The final season of “Friday Night Lights” premieres on DirecTV soon, and despite lackluster ratings, the high-school-set drama looks destined to march off the field in a creative blaze of glory.
After that, to quote a former U.S. president, TV producers might be well advised to stop messing with Texas.
The current Austin Film Festival and Conference lineup includes several primetime programs. It’s just that by the time the festival finally rolled around, most of them had already been canceled.
“Lights” has at least survived into a fifth season, which is more than can be said for the two new dramas on the Austin docket set in the Lone Star state: ABC’s “My Generation” and Fox’s “Lone Star,” both of which were gone almost before the ink on their promo billboards had dried. Two other Texas-based first-year series, NBC’s “Chase” and Fox’s “The Good Guys,” have also failed to ignite much excitement ratings-wise.
As trends go, the fates of these series might be dismissed as happenstance (hey, most shows fail), with their location having more to do with lower production costs than anything else. Still, with a great red political wave swelling in the heartland — and ample hostility toward Hollywood in those environs — one can’t completely write off the
possible disconnect between those conceiving entertainment on the coasts and viewers in the great expanse between them.
Granted, of the aforementioned shows, “Friday Night Lights” is the only one that actually depicts small-town life in a realistic, organic way, as opposed to employing a gimmick or simply using Texas as a backdrop. There’s more to capturing the state’s feel, after all, than just saying “Y’all” and dropping the “g” from darling.
Beyond country music and Dan Rather’s election-night homilies, for a stretch there, Texas and major media mostly maintained a respectful distance from each other, which probably wasn’t a bad idea.
In terms of cultural contributions, recent headlines regarding Texas haven’t exactly been flattering. PBS explored the state’s unsavory appetite for executions in this month’s “Frontline” documentary “Death by Fire,” which suggested officials executed an innocent man then squelched an investigation into the case. The Texas School Board also made news earlier this year by rewriting the social-studies curriculum to advance a conservative agenda — an act of intellectual bankruptcy some pundits dryly dubbed the “Texas schoolbook massacre.”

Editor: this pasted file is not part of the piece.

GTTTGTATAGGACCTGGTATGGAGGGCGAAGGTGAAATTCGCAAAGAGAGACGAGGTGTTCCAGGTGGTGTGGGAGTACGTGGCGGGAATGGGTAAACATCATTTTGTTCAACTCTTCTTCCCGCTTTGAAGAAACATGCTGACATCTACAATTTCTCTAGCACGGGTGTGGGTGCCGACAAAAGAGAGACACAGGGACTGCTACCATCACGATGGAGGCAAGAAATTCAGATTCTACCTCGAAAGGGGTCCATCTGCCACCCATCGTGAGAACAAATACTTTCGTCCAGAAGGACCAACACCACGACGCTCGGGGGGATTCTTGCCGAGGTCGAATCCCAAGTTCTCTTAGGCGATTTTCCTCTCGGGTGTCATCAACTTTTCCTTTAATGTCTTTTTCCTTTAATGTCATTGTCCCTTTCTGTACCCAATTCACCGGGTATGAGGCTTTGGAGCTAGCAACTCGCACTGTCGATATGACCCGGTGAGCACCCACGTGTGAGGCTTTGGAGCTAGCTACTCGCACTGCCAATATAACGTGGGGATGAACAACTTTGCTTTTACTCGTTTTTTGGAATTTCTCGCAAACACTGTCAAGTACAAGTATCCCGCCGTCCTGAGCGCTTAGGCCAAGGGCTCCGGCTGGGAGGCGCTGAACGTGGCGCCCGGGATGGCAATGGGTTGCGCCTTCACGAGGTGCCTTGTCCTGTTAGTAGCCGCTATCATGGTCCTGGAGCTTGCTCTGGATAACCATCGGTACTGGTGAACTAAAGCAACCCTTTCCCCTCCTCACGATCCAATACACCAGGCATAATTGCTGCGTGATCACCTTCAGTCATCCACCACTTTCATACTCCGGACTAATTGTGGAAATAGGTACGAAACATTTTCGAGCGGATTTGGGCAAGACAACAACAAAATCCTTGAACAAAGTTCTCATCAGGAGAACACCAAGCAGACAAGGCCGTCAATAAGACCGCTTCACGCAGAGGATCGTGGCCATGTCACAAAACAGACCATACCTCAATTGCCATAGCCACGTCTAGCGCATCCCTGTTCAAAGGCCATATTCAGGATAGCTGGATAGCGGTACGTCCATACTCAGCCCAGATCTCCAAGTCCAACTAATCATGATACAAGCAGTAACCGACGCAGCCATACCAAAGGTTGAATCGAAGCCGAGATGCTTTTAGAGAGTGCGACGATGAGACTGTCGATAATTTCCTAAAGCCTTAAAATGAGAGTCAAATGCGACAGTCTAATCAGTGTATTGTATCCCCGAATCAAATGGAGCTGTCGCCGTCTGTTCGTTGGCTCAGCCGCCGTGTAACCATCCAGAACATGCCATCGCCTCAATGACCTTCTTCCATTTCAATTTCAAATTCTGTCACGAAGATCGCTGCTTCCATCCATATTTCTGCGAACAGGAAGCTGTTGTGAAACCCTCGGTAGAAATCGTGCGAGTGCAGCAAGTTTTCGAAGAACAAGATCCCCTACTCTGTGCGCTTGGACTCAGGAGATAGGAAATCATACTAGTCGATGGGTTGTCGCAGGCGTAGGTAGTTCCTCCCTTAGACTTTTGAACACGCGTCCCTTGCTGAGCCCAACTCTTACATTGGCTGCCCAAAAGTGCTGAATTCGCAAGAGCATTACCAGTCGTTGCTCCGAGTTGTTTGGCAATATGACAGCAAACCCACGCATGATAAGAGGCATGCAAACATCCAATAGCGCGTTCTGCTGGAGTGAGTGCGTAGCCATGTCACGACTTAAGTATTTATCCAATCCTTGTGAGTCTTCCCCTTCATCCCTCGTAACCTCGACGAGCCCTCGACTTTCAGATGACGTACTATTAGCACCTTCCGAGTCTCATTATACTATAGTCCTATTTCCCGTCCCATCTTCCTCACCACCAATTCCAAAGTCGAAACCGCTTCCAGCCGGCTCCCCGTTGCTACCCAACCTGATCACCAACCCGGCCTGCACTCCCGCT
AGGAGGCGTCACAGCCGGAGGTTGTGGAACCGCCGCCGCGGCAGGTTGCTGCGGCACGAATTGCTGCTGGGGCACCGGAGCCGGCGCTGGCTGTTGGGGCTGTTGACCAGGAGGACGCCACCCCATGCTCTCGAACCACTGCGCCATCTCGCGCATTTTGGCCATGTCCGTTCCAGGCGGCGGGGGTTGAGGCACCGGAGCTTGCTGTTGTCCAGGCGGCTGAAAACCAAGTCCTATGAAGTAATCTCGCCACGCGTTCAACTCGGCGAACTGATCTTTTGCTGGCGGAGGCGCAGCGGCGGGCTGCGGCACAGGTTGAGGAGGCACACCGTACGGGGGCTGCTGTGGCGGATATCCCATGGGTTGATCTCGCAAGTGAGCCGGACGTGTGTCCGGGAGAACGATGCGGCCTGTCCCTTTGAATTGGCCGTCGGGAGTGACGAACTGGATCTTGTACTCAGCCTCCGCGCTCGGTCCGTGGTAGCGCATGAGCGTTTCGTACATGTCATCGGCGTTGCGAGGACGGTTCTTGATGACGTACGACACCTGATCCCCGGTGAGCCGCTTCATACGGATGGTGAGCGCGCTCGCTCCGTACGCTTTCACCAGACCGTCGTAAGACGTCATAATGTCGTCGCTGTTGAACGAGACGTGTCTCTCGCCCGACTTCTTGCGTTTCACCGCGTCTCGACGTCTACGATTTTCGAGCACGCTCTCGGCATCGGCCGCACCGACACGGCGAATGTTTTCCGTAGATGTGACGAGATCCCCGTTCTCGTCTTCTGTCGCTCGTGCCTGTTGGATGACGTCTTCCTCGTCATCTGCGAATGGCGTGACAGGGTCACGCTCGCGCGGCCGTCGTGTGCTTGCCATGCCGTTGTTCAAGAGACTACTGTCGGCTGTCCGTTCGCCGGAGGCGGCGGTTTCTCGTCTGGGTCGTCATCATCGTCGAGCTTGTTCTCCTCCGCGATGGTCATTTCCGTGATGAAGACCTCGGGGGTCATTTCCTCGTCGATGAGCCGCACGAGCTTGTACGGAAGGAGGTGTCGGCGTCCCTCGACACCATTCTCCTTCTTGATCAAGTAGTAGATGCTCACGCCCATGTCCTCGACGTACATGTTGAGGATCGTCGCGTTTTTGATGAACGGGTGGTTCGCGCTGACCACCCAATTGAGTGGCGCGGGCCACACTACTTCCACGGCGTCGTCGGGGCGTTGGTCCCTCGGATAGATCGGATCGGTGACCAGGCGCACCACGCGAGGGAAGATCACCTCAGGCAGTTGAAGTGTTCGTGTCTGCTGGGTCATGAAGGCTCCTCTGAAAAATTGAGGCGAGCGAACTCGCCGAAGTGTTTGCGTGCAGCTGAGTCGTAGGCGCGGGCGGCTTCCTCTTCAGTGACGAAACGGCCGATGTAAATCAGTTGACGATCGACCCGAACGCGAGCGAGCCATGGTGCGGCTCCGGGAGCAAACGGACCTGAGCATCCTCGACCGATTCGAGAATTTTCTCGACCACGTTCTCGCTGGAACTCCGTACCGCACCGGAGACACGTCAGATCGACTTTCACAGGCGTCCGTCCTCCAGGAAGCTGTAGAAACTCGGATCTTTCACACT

As for other, more successful programs in red-state bastions, it’s not an accident that the small-town Louisiana of “True Blood” airs on HBO — which is less motivated by ratings than are ad-supported channels — and peppers its assortment of colorful hicks with equally fanciful vampires and werewolves.
Similarly, FX’s “Justified,” set in Kentucky, is essentially just another twist on a copshow, while the Utah of “Big Love” is notable for polygamists hiding in plain sight, not Republicans dominating statehouses, although the latter have figured in storylines as well.
While it might be a coincidence, those three programs do have something else in common: They’re all actually shot in the Los Angeles area. Granted, it’s a painful schlep up the freeway north, but the producers and stars can visit fictional manifestations of these fly-over states and still enjoy a nice dinner in Beverly Hills.
We’ve already seen the political poles migrate toward their own like-minded news channels (Fox News, take the right door; MSNBC, the left), but it’s unlikely that will ever happen to entertainment. For starters, most TV shows are conservative in many ways (pro-law and order, for example), despite cries from cultural conservatives about primetime promiscuity or Hollywood’s efforts to foster gay-rights acceptance.
Still, it’s a long way back to the days when major networks delivered Texas-sized hits like “Dallas” — which symbolized TV at its broadest, and the U.S. at its broadest — or even “Walker, Texas Ranger.” Rather, the rejection of “Lone Star” and tepid response to “Chase” — almost direct descendants, respectively, of those shows — underscores the impact of audience fragmentation.
Even “Lonesome Dove” — the huge period miniseries about Texas Rangers that CBS aired more than two decades ago, and gave rise to sequels — might have a difficult time corralling viewers in the present environment.
For whatever reason, setting shows in Texas sounded like a grand idea to a lot of programmers before the season began. Apparently, though, it’s now just another way for a network to look lonesome.